All that talk about alumni coming home.

Not so much.

Homecoming is about students making the memories that will (hopefully) make them smile when they’re 44-years-old and watching their fifth-grade daughters search for Crazy Socks.

Long Story Short: Beauty in the Small Things

What you are reading is not the column I wrote for today’s newspaper. I was proud of the column I had written. It may have been one of the best ever.

But that column is gone.

Gone into the ether. I could re-paint the grizzly scene of its disappearance, but trust in knowing that I brought in the experts to help in my search of my hard drive. They came to the same conclusion I did.

That column is gone.

You’d think I could re-create it. You’d think I could remember just enough of the phrases and sentiments to put Humpty Dumpty back together again.

But I can’t.

Sure, I’ve got the first line. It was, “Dear Ellen DeGeneres:”

There was another bit about the way I will always remember Piper as a child.

Not that I really thought Ellen would care very much about Piper specifically, but I was trying to make a point.

Piper is six. She is our youngest daughter. She is cute beyond reason. The sheer joy of her existence often paralyzes any good sense I ever had.

And such was the moment not long ago when I watched her.

Standing on her tippy toes.

In blue and green striped knee leggings and a pink shirt.

With her naval showing.

Tying knots into the roll of red and white ribbon I bought for her hair.

To last year’s Halloween pail.

Hoisting her makeshift dumbwaiter over the balcony’s rail.

To deliver her dad his wallet in the backyard.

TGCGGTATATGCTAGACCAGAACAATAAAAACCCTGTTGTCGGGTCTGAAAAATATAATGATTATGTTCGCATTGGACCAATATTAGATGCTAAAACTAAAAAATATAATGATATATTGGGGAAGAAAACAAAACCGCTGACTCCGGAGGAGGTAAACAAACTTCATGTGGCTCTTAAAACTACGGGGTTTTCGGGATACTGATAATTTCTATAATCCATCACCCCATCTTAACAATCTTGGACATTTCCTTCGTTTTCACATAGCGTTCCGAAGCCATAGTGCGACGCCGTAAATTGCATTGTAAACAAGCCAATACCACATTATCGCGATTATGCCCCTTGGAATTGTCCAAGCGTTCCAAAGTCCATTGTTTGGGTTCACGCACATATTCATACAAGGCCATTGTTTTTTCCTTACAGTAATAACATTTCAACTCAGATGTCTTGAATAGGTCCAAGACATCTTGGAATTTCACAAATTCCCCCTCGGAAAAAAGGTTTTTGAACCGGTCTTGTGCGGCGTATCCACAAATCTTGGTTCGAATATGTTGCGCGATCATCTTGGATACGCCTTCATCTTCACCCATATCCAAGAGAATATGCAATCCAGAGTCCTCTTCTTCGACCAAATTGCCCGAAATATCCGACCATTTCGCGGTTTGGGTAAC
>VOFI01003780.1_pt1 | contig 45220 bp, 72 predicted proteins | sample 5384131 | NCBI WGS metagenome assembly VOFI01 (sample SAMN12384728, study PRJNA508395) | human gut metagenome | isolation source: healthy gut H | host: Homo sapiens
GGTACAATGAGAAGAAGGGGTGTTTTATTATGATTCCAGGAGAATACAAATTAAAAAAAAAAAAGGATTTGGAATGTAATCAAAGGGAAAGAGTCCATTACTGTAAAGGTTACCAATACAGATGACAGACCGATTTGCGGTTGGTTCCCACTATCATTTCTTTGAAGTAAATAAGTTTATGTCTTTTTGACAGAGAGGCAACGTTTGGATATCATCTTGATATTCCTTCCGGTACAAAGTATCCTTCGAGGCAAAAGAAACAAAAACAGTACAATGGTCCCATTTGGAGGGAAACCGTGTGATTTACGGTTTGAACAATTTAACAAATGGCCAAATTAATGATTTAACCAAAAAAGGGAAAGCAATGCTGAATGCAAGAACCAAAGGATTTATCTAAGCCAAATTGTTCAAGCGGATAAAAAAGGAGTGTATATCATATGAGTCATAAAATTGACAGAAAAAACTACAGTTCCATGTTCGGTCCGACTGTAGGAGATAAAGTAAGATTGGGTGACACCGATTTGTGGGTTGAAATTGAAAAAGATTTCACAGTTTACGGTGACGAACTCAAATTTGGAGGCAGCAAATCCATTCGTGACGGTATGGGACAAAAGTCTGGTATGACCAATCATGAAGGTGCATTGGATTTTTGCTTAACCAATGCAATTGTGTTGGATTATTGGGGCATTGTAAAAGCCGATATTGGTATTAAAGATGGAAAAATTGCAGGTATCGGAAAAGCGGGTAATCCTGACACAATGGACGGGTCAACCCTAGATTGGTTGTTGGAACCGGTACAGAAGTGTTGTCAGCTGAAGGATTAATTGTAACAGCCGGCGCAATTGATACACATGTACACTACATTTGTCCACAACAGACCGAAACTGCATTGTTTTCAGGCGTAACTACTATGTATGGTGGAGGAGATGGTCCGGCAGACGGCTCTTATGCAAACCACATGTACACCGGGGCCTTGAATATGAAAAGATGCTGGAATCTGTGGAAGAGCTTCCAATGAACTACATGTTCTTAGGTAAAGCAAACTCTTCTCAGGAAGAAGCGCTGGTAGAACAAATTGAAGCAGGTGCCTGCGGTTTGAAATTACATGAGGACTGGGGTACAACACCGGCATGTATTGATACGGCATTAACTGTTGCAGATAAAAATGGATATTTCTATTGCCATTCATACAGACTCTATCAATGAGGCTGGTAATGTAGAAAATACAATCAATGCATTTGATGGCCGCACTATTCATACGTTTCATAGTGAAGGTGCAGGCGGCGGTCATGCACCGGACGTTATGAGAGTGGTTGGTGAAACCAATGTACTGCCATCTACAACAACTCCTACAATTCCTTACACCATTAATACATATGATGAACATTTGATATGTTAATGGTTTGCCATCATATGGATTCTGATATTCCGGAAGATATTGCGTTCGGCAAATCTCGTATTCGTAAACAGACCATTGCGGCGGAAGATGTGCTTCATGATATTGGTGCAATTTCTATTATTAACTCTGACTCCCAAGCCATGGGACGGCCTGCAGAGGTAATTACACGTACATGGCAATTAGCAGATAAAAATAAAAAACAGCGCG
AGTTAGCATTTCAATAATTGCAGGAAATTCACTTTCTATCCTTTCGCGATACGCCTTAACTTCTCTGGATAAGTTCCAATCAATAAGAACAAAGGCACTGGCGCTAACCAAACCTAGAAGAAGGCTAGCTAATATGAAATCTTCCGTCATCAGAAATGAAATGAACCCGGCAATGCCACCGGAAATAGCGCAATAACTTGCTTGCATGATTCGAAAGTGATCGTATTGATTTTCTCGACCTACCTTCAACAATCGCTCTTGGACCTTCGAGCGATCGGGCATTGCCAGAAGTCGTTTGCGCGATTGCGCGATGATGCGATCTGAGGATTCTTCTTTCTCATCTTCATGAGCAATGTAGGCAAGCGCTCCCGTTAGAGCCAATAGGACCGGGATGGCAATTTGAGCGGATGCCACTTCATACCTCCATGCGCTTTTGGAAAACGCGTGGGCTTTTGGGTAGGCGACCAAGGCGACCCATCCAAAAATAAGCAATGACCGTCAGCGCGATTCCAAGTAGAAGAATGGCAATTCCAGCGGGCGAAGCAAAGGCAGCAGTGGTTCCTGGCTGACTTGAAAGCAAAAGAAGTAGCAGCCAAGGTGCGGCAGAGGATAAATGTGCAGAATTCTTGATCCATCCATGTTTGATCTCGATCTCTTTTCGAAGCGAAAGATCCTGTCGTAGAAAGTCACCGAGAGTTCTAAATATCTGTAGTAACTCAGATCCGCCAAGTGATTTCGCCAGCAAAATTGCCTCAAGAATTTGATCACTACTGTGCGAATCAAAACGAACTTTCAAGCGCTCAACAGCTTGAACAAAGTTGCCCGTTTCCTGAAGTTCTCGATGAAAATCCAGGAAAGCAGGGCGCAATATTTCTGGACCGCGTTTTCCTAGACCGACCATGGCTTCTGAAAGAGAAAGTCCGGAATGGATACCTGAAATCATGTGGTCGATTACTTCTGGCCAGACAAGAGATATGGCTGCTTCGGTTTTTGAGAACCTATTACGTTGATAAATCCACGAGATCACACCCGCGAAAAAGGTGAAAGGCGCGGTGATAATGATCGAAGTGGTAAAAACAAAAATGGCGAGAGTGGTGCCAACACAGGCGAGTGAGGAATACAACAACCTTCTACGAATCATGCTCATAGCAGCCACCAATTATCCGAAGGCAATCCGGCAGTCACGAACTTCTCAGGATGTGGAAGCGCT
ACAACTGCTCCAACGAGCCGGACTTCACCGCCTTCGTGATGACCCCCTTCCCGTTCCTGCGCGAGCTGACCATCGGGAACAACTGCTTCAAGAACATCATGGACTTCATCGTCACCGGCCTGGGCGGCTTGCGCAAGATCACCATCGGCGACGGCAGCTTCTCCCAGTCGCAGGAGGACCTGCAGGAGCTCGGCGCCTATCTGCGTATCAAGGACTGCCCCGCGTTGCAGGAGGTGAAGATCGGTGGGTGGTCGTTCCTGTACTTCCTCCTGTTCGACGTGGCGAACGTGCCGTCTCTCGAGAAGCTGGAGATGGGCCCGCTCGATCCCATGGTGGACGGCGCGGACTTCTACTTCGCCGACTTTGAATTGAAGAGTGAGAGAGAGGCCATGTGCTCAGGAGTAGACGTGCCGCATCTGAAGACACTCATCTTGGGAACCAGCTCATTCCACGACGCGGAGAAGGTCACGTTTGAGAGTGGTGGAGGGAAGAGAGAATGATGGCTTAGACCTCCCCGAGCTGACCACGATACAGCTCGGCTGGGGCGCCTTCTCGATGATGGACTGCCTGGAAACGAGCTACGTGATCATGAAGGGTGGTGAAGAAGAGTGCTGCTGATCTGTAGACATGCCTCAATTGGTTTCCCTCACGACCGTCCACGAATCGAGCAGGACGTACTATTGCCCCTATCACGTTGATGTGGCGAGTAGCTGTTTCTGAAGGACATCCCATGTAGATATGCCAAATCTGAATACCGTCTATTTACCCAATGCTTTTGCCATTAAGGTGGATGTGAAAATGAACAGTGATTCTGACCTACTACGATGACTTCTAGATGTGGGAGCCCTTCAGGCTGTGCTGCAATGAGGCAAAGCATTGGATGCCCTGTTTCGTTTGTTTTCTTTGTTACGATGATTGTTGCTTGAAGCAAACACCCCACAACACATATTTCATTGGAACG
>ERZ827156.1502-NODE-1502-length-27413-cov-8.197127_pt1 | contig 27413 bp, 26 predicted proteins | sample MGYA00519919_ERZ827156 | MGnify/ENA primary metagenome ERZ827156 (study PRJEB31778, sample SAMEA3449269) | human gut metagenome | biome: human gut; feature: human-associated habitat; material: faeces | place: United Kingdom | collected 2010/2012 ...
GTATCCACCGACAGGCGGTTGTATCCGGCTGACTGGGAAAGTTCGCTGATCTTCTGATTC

All to avoid a trip back down the stairs.

In the years to come when Piper realizes her parents are no longer cool, that little flash of time will be etched in my mind. It was a moment that sums up so much of who she is. Happy. Resourceful. Silly. A problem solver.

Six years ago this week, I first saw Piper’s face. Our wait to adopt her from China had lasted longer than the gestation of an elephant. Two months after getting her photograph via e-mail, we traveled to the other side of the world to get her.

I rarely think of that arduous wait now, but I often reflect on the beautiful piece of the universe adoption has brought into our lives and hearts.

What does Ellen DeGeneres have to do with any of this?

Not long ago, I saw Meg Ryan on Ellen talking about the process of adopting her daughter from China. Ryan traveled to China with an entourage including a nurse. Ellen was mesmerized by the tale and Ryan’s stories of her daughter – nearly as cute as the one about Piper above. Ellen finished the segment with the line, “I need to get me one of those.”

Ellen may not meet the new qualifications to adopt from China, but there are plenty of kids out there who need good homes. If Ellen wants to adopt, I believe she could do so – even considering the little problem she had when she adopted the puppy not so long ago.

She seemed to realize just how daunting the task could be. Adopting is not for the faint of heart.